Nothing puts life in perspective like a brush with death, and that truism is brought into blazing relief on Sheryl Crow's sixth album, Detours. Crow survived a battle with breast cancer in February 2006. Around that same time, she separated from fiancÚ Lance Armstrong and, roughly a year later, she adopted a son. That's a decade's worth of life packed into two years, but these highs and lows -- or Detours as she calls them -- have led Crow to produce her liveliest, weirdest album since 1996's messy masterpiece Sheryl Crow. ...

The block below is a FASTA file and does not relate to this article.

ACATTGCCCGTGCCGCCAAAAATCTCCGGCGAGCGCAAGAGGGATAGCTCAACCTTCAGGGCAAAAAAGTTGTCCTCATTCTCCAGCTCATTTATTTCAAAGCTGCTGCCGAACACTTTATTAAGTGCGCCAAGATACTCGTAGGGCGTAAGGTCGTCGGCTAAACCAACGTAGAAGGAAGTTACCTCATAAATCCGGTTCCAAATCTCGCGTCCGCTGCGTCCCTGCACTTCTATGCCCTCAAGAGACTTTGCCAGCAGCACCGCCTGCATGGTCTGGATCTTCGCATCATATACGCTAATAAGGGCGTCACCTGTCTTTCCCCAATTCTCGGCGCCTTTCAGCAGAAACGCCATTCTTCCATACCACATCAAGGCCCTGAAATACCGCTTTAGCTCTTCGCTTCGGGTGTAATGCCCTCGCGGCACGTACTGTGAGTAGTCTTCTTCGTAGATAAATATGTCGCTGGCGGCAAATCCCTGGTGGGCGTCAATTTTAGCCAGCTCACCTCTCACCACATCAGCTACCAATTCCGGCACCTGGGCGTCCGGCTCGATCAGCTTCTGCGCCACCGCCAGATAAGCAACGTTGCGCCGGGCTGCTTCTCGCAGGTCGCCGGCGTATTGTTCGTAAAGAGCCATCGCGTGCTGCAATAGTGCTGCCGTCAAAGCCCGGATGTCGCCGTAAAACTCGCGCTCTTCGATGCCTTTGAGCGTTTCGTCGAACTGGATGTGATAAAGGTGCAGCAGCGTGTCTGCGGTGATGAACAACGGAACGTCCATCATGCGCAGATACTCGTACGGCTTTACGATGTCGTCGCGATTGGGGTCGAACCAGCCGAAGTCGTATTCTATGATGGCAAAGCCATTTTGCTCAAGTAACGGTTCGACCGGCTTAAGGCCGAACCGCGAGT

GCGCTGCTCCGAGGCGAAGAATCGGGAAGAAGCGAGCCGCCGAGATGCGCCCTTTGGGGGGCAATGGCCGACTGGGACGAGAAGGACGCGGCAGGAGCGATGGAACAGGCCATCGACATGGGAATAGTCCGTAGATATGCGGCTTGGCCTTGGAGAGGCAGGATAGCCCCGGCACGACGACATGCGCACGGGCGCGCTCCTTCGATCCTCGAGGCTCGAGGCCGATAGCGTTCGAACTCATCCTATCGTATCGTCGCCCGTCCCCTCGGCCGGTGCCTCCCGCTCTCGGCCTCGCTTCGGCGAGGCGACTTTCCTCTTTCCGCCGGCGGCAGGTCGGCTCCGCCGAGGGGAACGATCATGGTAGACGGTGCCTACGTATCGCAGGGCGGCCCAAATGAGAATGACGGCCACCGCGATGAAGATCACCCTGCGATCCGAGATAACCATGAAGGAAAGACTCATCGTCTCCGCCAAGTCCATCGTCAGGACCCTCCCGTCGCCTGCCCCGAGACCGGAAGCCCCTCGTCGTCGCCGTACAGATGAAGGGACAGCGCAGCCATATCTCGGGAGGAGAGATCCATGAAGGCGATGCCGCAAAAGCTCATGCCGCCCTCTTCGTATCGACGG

Nothing puts life in perspective like a brush with death, and that truism is brought into blazing relief on Sheryl Crow's sixth album, Detours. Crow survived a battle with breast cancer in February 2006. Around that same time, she separated from fiancÚ Lance Armstrong and, roughly a year later, she adopted a son. That's a decade's worth of life packed into two years, but these highs and lows -- or Detours as she calls them -- have led Crow to produce her liveliest, weirdest album since 1996's messy masterpiece Sheryl Crow. On that record, Crow shook up her success by undercutting the retro-rock of Tuesday Night Music Club with loping looped beats and a skewed lyricism that kept even bright tunes like "A Change Will Do You Good" slightly off-kilter, but ever since that album her records grew increasingly mannered, as she whittled away her eccentricities. All those eccentricities return on Detours, partially due to that tidal wave of life events, but also to the revival of her relationship with producer Bill Bottrell, the man who helmed Tuesday Night Music Club. Bottrell and Crow had an acrimonious split during the making of the second album -- several of their collaborations did make that record, including "Maybe Angels" and "Hard to Make a Stand" -- and while Sheryl sustained her stardom, no producer let her be as loose or revealing as Bottrell, as he helped give her pop tunes odd, distinguishing touches and kept her ballads spare and haunting. These gifts are put into sharp relief on Detours -- perhaps a shade too sharp, actually, as the album is divided into a half of careening protest pop and a half of moody introspection, which may showcase how Bottrell captures Crow's distinct moods, but doesn't quite give this album the classicist flow of her first records. Even if the album slows down a bit too much on its second stretch -- the one containing unadorned confessionals of broken engagements ("Diamond Ring"), cancer ("Make It Go Away [Radiation Song]"), and adoption ("Lullaby for Wyatt") -- the individual moments all work according to their own merits, while that first half contains Crow's most compelling music in years. Much of this is explicitly political -- references to war, petroleum, and New Orleans all run rampant -- but compared to her sometimes didactic public speeches, her socially conscious writing is surprising, filled with odd juxtapositions and sly jokes. That sense of humor alone is a relief, but it's married to music that's restless, encompassing the worldbeat textures of "Peace Be Upon Us" (featuring Ahmed Al Himi on backing vocals), the lopsided shuffle of "Love Is Free," and the sultry '70s Stones swagger of "Gasoline." Crow hasn't been this free or fine since Sheryl Crow, but there is an emotional directness on Detours that makes this a progression, not a retreat, and with any luck, this album isn't a one-time journey down a side road but rather the touchstone for the next act in her career. ~ Stephen Thomas Erlewine, Rovi